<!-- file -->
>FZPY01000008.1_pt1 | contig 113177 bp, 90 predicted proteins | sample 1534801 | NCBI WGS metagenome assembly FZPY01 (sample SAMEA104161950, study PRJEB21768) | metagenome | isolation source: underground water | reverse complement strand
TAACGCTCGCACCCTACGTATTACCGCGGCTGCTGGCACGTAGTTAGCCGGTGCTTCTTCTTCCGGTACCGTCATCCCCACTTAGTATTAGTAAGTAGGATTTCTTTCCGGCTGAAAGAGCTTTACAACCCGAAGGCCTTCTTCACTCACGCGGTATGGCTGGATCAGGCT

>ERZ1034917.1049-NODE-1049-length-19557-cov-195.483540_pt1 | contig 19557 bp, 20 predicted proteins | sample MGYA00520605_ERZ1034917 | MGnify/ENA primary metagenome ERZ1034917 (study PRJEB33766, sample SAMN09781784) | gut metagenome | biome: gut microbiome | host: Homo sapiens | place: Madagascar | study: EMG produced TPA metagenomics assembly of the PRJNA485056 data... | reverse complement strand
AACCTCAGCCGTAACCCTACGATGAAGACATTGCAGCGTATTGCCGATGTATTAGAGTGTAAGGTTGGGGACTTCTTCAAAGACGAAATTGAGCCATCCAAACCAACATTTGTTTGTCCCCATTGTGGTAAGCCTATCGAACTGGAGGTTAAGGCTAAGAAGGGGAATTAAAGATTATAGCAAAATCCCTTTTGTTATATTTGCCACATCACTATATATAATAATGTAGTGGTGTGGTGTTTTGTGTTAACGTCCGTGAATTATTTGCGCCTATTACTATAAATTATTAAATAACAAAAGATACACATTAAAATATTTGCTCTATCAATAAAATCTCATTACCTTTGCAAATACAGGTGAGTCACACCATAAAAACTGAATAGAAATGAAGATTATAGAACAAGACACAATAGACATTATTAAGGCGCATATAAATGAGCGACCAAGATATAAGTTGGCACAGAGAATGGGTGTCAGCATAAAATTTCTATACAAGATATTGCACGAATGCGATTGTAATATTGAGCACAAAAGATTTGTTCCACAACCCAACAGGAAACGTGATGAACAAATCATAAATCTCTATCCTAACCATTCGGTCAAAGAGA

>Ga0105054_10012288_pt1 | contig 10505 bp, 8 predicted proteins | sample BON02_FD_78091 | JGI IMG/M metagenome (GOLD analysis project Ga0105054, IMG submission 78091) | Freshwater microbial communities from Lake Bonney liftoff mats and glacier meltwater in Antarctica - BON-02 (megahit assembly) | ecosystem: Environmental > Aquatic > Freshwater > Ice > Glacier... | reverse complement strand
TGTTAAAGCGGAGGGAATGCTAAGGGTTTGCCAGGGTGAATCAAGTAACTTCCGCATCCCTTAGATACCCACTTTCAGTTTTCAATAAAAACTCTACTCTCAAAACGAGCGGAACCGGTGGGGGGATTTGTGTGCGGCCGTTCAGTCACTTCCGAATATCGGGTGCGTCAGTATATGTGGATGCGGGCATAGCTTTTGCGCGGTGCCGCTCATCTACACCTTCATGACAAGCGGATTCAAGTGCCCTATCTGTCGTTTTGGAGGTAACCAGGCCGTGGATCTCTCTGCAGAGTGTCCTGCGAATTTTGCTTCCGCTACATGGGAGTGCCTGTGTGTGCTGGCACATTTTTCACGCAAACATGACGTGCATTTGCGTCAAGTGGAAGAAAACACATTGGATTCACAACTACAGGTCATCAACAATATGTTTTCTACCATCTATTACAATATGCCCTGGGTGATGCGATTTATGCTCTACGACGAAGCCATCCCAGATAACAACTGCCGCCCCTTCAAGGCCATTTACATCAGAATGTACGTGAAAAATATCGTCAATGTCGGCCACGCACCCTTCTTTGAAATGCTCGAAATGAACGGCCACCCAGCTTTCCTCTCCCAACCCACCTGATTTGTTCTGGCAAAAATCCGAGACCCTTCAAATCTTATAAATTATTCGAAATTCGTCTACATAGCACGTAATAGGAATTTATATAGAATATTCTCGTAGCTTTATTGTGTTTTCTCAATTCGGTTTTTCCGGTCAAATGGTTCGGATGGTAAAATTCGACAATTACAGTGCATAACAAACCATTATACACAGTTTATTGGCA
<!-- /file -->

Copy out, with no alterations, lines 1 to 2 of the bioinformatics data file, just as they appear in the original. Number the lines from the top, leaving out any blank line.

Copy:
>FZPY01000008.1_pt1 | contig 113177 bp, 90 predicted proteins | sample 1534801 | NCBI WGS metagenome assembly FZPY01 (sample SAMEA104161950, study PRJEB21768) | metagenome | isolation source: underground water | reverse complement strand
TAACGCTCGCACCCTACGTATTACCGCGGCTGCTGGCACGTAGTTAGCCGGTGCTTCTTCTTCCGGTACCGTCATCCCCACTTAGTATTAGTAAGTAGGATTTCTTTCCGGCTGAAAGAGCTTTACAACCCGAAGGCCTTCTTCACTCACGCGGTATGGCTGGATCAGGCT